Next on was Brent Burgess from Electric Café. He’d come to show us ModelShop VR a Mac-based modeling program that can output VRML 2.0. It seems to need two hands to drive this software - Brent had to stuff the hand-held microphone down his shirt so he could talk and demo at the same time. The software has quite a history, having started out as architectural and visualization software, been developed a little by Macromedia, then reverted to the Burgess brothers. Having been through so many iterations, it comes with a large selection of tools and its own geometry engine. There are eighteen tools in the tools palette window for handling modeling, viewing, and lighting. These include advanced features such as a Bezier curve handler, a cross-sectional modeler for lathing objects, and true Boolean operations for subtraction and intersection of objects.
Brent took us through a quick modeling exercise to show both the ease of the drag and drop functionality and the potential for extreme accuracy - all positioning can be done by entering precise coordinates if dragging is too approximate. The program uses what he calls real world coordinates for object sizes so object files can be interchanged across ModelShop projects easily. There are libraries, in their own window, for objects, shapes, colors, materials, and even bookmarks, so you can drag an URL reference onto an object in your scene. The drag and drop features were impressive. They work from ModelShop to and from other Web development programs like PageMill and enable you to just drag a VRML scene into a page of HTML, the software handles all the embedding automatically.
When he was done modeling Brent set a camera position and exported the whole thing as a QTVR movie scene. (He hasn’t got it to generate hot spots yet but he’s working on it.) Other export formats are: PICT, 3DMF, and VRML 1.0 and 2.0. It only imports VRML 1.0 but it does have the neat Mac advantage of using QD3D for rendering and hence can take ThinkFish’s LiveStyles plug-in to produce artistic 3D objects. Although ModelShop VR and its ancestors have always been Mac products a change is coming. In early ’98 a Windows version is due out. If you’d like to try the Mac version for free the beta (1MB) is available for a couple of months on the Electric Café Web site.
To finish off the SIG there was a raffle from the business cards basket. Elsa had donated a new Permedia 2 card, so new it didn’t even have its drivers quite ready, and Electric Café donated two copies of ModelShop VR. But when the representative from Elsa won a ModelShop and Brent won the new card it started to look a little strange. Brent re- donated the card and a redraw saw it pass to Dan Ancona from Intervista, while an extra few copies of ModelShop appeared and went to Allan Lundell, the video cameraman, and two genuine members of the audience.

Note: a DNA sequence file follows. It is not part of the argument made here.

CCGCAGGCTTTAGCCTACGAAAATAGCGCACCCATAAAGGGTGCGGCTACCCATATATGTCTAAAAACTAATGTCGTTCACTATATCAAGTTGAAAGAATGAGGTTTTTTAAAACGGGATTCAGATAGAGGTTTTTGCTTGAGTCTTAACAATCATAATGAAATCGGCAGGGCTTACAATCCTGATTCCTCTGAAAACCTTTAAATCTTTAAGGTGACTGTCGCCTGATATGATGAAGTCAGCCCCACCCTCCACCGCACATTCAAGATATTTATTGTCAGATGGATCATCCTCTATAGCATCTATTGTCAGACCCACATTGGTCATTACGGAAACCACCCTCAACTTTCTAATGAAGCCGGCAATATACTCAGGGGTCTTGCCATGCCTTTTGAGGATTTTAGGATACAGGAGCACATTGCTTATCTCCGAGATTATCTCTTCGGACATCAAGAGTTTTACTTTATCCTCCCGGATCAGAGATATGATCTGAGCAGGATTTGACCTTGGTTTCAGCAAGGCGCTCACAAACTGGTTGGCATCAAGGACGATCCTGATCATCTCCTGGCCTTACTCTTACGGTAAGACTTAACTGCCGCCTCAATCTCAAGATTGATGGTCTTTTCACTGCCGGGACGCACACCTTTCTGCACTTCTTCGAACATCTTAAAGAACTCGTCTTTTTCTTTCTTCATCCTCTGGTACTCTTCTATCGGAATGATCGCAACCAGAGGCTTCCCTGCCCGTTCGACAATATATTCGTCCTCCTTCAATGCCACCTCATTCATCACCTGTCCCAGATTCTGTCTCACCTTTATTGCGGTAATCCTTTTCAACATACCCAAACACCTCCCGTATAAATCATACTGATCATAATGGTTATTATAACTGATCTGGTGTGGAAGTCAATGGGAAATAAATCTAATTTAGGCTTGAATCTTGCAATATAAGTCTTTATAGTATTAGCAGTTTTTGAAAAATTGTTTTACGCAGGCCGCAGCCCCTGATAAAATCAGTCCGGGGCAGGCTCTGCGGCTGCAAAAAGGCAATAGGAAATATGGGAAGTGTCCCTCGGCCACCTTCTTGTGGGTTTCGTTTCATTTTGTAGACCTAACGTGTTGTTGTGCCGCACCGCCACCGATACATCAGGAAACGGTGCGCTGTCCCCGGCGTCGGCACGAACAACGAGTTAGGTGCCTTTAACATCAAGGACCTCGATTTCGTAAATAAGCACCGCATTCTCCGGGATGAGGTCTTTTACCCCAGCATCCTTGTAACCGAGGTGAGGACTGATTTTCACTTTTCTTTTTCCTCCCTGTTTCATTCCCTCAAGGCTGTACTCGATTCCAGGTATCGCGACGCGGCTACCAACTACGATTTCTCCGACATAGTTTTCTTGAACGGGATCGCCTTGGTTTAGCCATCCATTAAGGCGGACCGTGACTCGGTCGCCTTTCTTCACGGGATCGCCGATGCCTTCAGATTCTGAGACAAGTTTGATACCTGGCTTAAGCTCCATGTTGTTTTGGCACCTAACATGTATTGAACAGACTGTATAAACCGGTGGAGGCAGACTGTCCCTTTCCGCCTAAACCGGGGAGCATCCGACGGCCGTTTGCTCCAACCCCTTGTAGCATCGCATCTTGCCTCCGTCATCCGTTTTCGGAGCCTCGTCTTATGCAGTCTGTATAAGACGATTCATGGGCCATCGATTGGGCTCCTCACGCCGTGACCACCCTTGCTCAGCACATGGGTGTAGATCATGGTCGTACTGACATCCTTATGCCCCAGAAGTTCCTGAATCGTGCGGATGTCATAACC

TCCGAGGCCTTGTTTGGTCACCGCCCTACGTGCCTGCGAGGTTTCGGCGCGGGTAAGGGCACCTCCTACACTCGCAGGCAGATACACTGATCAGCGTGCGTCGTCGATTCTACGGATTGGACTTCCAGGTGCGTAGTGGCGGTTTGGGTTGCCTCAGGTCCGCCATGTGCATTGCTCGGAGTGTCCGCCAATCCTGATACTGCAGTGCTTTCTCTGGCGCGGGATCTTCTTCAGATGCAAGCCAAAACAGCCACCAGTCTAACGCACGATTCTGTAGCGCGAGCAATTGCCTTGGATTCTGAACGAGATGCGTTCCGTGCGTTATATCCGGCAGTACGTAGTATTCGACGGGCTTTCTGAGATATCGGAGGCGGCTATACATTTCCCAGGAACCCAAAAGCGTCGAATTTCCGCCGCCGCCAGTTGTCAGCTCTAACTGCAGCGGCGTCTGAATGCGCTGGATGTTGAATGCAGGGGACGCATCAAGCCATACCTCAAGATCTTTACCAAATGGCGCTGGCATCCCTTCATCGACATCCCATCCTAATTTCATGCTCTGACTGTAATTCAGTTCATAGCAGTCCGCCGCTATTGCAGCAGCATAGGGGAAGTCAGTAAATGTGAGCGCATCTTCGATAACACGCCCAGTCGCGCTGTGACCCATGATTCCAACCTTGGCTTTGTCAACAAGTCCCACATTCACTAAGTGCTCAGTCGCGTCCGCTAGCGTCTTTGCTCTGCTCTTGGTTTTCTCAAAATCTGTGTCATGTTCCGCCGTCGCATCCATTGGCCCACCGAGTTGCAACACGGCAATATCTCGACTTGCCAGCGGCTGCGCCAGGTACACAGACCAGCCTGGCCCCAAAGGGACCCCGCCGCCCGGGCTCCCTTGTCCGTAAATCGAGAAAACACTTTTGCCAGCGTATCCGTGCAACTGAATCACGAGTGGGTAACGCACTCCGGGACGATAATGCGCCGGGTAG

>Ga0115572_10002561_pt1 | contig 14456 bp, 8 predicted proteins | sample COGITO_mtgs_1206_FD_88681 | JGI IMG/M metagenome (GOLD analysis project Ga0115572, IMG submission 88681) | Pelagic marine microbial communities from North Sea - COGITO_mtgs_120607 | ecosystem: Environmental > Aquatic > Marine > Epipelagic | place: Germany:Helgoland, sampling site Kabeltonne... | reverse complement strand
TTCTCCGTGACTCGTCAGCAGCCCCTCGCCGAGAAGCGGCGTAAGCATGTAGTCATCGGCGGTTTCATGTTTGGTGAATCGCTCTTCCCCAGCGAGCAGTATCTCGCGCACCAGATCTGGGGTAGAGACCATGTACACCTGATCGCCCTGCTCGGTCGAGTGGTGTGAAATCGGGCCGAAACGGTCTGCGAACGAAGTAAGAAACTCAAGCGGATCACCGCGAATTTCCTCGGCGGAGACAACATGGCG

The next SIG will be on Tuesday 15th September and will cover 3D Rendering Considerations. Show up at 6.30pm for the Schmoose, or at 7.30pm for the presentations. The September SIG will feature Animatek, the well known creators of WorldBuilder, showing off their Caviar technology for creating surface voxels from polygonal models. Also appearing will be Cosmo Software displaying Cosmo Worlds and bringing news of their progress towards an NT version of their software. Neil Trevett, President of the VRML Consortium, will give an update on the working groups striving to further develop VRML. The VRML SIG is held in Cafe Iris at SGI’s offices in Mountain View CA. Food will be provided. Directions: Take the Shoreline Blvd. exit off Hwy.101. Head East toward the shoreline amphitheater, turn right on Pear Avenue, just past the Silicon Graphics sign, and take the first right into the building 20 parking lot. The event is in the Cafe Iris in building 20. Cost: free to Software Forum members, $10 to non-members.
The VRML SIG is sponsored by CosmoSoft with the help of Fujitsu, food is supplied by SurfSoft, reporting courtesy of VRMLSite, and the Software Forum. To find out more contact Katherine Bretz at firstname.lastname@example.org or see the Software Forum Website at: www.softwareforum.org, SurfSoft at www.surfsoft.com, VRMLSite at: www.vrmlsite.com and CosmoSoft at cosmo.sgi.com Videos of the proceedings are available for $25 from Fem Energy Box 1176 Boulder Creek CA 95006, (408) 338-7228 or email@example.com
Sue Wilcox writes regularly for Web publications on VRML and 3D graphics. She’s currently working on a book about 3D avatar tools. Contact her at: firstname.lastname@example.org